On October 1, 2012, Zuckerberg visited Russian Prime Minister Dmitry Medvedev in Moscow to stimulate social media innovation in Russia and to boost Facebook’s position in the Russian market. Russia’s communications minister tweeted that Prime Minister Dmitry Medvedev urged the social media giant’s founder to abandon plans to lure away Russian programmers and instead consider opening a research center in Moscow. In 2012, Facebook had roughly 9 million users in Russia, while domestic clone VK had around 34 million. Rebecca Van Dyck, Facebook’s head of consumer marketing, claimed that 85 million American Facebook users were exposed to the first day of the Home promotional campaign on April 6, 2013.
At the 2013 TechCrunch Disrupt conference, held in September, Zuckerberg stated that he is working towards registering the 5 billion humans who were not connected to the Internet as of the conference on Facebook. Zuckerberg then explained that this is intertwined with the aim of the Internet.org project, whereby Facebook, with the support of other technology companies, seeks to increase the number of people connected to the internet.
Zuckerberg was the keynote speaker at the 2014 Mobile World Congress (MWC), held in Barcelona, Spain, in March 2014, which was attended by 75,000 delegates. Various media sources highlighted the connection between Facebook’s focus on mobile technology and Zuckerberg’s speech, claiming that mobile represents the future of the company. Zuckerberg’s speech expands upon the goal that he raised at the TechCrunch conference in September 2013, whereby he is working towards expanding Internet coverage into developing countries.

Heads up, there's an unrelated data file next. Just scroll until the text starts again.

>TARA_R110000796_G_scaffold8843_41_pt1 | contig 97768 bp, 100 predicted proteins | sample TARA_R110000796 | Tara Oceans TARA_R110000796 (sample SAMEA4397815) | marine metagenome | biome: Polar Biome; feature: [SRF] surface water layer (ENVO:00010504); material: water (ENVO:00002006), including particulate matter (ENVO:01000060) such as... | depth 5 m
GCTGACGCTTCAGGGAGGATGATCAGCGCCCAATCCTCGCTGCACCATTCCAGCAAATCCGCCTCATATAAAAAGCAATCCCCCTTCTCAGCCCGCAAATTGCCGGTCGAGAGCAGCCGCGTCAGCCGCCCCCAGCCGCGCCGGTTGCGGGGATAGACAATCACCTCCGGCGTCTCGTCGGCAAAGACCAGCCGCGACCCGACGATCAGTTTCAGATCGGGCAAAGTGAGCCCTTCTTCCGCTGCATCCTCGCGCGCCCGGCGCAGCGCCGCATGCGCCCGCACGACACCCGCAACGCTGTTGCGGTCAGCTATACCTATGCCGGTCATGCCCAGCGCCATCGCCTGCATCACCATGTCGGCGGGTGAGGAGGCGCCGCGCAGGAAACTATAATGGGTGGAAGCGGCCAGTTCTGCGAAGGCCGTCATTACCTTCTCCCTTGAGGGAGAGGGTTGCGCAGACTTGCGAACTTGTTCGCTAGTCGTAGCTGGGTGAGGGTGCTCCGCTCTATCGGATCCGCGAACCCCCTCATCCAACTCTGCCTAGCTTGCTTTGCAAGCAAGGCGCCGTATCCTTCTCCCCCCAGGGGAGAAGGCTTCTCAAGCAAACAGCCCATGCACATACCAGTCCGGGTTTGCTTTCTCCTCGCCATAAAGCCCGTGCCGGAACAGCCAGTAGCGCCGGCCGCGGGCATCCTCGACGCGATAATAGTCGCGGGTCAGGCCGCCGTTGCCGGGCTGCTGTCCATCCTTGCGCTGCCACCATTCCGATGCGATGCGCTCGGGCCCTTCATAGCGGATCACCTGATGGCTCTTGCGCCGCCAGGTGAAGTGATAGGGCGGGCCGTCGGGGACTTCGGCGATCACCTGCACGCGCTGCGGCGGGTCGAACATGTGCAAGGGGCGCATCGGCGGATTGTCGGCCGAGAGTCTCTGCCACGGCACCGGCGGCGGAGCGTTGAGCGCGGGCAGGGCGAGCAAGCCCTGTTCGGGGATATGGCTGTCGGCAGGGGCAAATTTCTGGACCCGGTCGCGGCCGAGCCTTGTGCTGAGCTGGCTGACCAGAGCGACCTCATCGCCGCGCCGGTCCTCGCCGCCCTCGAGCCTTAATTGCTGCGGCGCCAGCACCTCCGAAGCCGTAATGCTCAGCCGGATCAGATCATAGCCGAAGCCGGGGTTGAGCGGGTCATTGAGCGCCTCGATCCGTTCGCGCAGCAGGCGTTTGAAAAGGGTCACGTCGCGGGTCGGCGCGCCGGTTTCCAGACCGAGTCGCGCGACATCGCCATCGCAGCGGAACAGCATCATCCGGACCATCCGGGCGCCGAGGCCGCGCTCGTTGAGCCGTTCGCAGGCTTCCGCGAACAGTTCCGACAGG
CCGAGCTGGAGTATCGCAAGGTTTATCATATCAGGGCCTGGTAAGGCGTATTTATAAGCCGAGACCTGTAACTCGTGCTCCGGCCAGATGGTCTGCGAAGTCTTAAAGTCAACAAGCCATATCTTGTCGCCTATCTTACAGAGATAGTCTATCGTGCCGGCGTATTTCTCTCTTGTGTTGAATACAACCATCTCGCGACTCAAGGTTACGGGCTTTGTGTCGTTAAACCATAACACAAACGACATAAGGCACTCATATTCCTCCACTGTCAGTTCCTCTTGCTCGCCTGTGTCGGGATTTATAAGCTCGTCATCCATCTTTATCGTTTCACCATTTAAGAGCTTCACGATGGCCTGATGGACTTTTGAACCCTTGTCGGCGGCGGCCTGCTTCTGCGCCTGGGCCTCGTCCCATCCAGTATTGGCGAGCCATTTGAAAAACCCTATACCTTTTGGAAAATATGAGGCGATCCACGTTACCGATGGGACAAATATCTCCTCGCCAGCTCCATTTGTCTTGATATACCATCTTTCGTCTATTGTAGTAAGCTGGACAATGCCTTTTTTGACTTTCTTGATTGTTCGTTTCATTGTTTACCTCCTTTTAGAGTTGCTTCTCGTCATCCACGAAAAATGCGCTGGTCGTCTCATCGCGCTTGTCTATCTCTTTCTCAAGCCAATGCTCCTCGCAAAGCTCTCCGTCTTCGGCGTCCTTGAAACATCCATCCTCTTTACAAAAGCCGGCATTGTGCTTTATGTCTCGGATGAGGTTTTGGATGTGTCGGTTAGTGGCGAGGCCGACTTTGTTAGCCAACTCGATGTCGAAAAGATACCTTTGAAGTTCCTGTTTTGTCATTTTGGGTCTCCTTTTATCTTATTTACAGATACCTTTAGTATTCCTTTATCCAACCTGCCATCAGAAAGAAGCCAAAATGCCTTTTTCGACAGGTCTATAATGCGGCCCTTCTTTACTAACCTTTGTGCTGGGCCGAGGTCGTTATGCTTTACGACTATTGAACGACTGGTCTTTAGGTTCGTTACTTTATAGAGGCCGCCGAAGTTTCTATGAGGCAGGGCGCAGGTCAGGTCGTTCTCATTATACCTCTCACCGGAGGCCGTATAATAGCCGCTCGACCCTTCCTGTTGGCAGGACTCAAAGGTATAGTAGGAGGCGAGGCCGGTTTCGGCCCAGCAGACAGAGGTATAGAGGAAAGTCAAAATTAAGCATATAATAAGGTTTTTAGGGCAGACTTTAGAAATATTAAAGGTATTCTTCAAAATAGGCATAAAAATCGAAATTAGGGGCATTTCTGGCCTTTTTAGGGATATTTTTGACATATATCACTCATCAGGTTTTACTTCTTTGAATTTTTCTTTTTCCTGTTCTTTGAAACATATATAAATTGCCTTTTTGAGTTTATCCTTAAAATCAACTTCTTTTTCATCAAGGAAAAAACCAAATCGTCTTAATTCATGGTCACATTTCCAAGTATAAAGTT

Alongside other American technology figures like Jeff Bezos and Tim Cook, Zuckerberg hosted visiting Chinese politician Lu Wei, known as the “Internet czar” for his influence in the enforcement of China’s online policy, at Facebook’s headquarters on December 8, 2014. The meeting occurred after Zuckerberg participated in a Q&A session at Tsinghua University in Beijing, China, on October 23, 2014, where he attempted to converse in Mandarin Chinese—although Facebook is banned in China, Zuckerberg is highly regarded among the people and was at the university to help fuel the nation’s burgeoning entrepreneur sector.
Zuckerberg fielded questions during a live Q&A session at the company’s headquarters in Menlo Park on December 11, 2014. The founder and CEO explained that he does not believe Facebook is a waste of time because it facilitates social engagement, and participating in a public session was so that he could “learn how to better serve the community”.